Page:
Mathochism: Isn’t it ironic?

One woman’s attempt to revisit the math that plagued her in school. But can determination make up for 25 years of math neglect?

The unthinkable has happened.

No, I haven’t gotten another newspaper job, though I hate the idea that such a thing might be unthinkable. This is actually even weirder.

I have, in four short months, gone from math phobe to math tutor. Not the paid kind, sadly, but in the past week I, professional befuddled girl, actually explained a few math concepts to my fellow math students.

It started in class last Wednesday. I was approached by one of my classmates — I’ll call her Consuelo. Consuelo is older than I am. I hesitate to guess how much older, but she cannot be younger than 40. I am not sure why she’s taking Algebra, but I suspect some kind of career re-education– I’ve seen her wearing nursing scrubs.

Anyway, Consuelo apparently noticed I didn’t fail the last test.
“You’re good at math!”
“Oh no.” I demurred. “I’ve just been studying very hard.”
Then she asked if we could study together. Sigh. I’ve never been the group study type. I like to figure stuff out on my own, and keep my own pace, and preferably do this while plugged into some music.

But I didn’t want to be stuck-up 100 percent lady either, and Consuelo isn’t an unprepared loudmouth in class, so we arranged to meet in the smelly math lab the next afternoon.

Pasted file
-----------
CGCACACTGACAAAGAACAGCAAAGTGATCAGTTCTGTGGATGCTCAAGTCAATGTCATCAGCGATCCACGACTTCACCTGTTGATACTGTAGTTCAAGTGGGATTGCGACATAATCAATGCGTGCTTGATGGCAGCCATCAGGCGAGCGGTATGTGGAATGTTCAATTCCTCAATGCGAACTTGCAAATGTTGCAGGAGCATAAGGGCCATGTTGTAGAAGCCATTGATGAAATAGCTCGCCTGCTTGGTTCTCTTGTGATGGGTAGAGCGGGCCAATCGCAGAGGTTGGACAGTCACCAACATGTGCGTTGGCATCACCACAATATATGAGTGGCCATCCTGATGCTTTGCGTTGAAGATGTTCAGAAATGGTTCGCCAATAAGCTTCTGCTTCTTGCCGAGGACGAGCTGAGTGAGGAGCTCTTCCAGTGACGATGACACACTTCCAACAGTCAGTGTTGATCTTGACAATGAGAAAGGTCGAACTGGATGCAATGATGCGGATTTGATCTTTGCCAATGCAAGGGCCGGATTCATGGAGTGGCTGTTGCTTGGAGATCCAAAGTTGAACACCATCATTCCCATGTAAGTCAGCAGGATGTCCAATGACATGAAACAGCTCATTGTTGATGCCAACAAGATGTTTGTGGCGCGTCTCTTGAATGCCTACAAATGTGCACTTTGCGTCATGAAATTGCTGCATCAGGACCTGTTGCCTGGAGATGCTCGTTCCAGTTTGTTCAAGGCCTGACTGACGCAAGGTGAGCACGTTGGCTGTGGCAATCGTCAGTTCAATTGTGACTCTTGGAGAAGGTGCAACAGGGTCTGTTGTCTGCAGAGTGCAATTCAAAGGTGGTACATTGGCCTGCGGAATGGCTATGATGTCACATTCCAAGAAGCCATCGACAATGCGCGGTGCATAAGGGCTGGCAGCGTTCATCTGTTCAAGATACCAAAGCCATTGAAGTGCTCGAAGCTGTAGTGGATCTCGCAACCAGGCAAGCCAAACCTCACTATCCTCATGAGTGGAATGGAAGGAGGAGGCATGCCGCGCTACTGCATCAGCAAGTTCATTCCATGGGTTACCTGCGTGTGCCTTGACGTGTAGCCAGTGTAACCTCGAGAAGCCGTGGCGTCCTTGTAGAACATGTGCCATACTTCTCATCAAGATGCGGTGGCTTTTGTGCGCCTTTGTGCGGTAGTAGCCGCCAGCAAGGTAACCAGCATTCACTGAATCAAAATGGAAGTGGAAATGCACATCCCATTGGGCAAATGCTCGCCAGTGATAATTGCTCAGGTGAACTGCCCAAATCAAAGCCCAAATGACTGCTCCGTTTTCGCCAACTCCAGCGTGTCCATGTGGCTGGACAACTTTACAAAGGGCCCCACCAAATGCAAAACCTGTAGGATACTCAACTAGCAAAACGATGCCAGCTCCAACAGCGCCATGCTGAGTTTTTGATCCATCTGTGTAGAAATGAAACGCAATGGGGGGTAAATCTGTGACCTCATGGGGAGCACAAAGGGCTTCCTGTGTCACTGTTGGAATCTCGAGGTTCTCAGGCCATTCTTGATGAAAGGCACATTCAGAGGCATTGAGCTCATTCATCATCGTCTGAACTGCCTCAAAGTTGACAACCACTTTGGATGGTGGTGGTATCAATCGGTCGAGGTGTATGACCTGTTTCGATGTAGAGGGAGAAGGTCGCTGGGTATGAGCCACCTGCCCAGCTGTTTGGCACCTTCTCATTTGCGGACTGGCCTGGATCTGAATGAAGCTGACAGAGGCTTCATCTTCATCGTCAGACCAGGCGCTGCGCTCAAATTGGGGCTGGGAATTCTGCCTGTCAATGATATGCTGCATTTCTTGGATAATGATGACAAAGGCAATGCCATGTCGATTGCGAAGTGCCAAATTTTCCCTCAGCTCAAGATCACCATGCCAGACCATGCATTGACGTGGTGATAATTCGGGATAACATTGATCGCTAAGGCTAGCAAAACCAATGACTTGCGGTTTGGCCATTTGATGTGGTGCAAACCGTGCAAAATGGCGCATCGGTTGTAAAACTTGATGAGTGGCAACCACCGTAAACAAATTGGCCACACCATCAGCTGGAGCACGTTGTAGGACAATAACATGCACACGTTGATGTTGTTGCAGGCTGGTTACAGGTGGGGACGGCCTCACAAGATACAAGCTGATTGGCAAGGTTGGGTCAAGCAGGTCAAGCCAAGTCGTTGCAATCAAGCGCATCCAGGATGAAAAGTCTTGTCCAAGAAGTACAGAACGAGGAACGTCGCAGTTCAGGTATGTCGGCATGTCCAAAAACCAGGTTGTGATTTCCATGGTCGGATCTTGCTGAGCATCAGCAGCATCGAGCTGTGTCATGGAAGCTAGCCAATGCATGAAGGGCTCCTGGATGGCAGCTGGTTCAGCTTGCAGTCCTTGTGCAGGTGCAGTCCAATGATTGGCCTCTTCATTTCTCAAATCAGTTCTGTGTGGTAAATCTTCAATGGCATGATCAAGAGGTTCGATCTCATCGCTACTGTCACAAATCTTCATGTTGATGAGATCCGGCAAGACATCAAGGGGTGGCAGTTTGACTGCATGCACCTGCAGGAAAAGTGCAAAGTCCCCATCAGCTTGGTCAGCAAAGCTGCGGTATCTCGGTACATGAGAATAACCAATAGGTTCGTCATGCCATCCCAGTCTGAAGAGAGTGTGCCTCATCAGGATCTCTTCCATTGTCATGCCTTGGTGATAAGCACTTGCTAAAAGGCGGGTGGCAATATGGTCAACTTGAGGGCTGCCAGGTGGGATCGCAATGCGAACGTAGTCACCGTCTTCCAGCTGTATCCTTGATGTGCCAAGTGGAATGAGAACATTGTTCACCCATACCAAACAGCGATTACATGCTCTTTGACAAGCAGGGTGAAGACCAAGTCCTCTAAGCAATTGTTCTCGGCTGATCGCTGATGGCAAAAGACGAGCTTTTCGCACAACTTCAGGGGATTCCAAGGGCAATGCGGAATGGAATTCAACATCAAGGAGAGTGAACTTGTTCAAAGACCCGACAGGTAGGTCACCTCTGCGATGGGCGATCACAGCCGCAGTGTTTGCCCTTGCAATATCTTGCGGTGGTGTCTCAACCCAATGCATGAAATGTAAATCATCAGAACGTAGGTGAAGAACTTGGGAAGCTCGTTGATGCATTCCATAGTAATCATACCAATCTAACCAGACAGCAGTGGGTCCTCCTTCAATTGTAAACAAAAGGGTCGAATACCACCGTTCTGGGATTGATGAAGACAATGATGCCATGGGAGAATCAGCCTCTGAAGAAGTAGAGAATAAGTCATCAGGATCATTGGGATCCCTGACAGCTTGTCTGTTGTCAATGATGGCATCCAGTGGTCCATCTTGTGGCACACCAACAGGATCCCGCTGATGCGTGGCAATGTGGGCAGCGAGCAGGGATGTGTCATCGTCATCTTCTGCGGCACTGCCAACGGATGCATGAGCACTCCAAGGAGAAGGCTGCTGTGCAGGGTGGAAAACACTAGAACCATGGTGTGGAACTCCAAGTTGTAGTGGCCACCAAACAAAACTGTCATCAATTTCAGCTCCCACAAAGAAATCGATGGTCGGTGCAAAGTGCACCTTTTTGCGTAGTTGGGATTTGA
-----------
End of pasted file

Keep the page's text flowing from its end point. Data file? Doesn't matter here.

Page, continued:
When I got to the SML slightly earlier than planned, it was packed. There was no place to sit at the big tables, and I feared Consuelo and I would not be able to study together. I finally found a seat in the back corner, at what was ostensibly a tutor table, though the tutor was nowhere to be seen. I asked the guy sitting there (he was an earnest fellow in a black yarmulke) if he minded sharing the table.

He said he didn’t, but that I should get rid of the tutor sign, lest people think I was she. I did, and settled down, keeping an eye out for Consuelo.

2 o’clock came and went, and I didn’t see her. I went on doing my homework, wishing I could plug myself into some music.

“Excuse me.”
It was my earnest table companion.
“I was wondering if you could help me? It looks like you’re taking much more advanced math than I am, and–”
“Not really. It’s high school algebra.”
“I’m taking pre-algebra.”
“Oh, okay.”

He showed me the problem he was working on. It was a fairly straightforward problem with mixed fractions. He showed me how he had solved it, and as far as I could see, he had done everything right. But the book’s answer was still different.

But his work was pretty messy, so I asked to see the original problem. When I got to see that, I knew instantly what he had done wrong. He’d left out a negative sign. I pointed that out, and added, wisely, that those negative signs would get him every time.

He was embarrassingly grateful, and packed up shortly after to go to class. The SML had emptied out a bit by then, and I finally found Consuelo at a table across the room. I moved over to sit with her, and found out she was not as far ahead on homework as I was. So thus began the second tutoring session, as I worked with her on point slope form and other graph stuff.

The problem with tutoring, of course, is that you’re not focusing on your own studies, so I didn’t get a lot done. And while Consuelo seems a very nice lady, I only have so many hours a day for math. That is why I was very happy to hear on Wednesday that she’d found a good tutor through the math lab, and will be studying with him from now on.

I may be less of a math phobe these days, but I am not yet ready to make the leap to math tutor.

All text copyrighted by A.K. Whitney, and cannot be used without permission.

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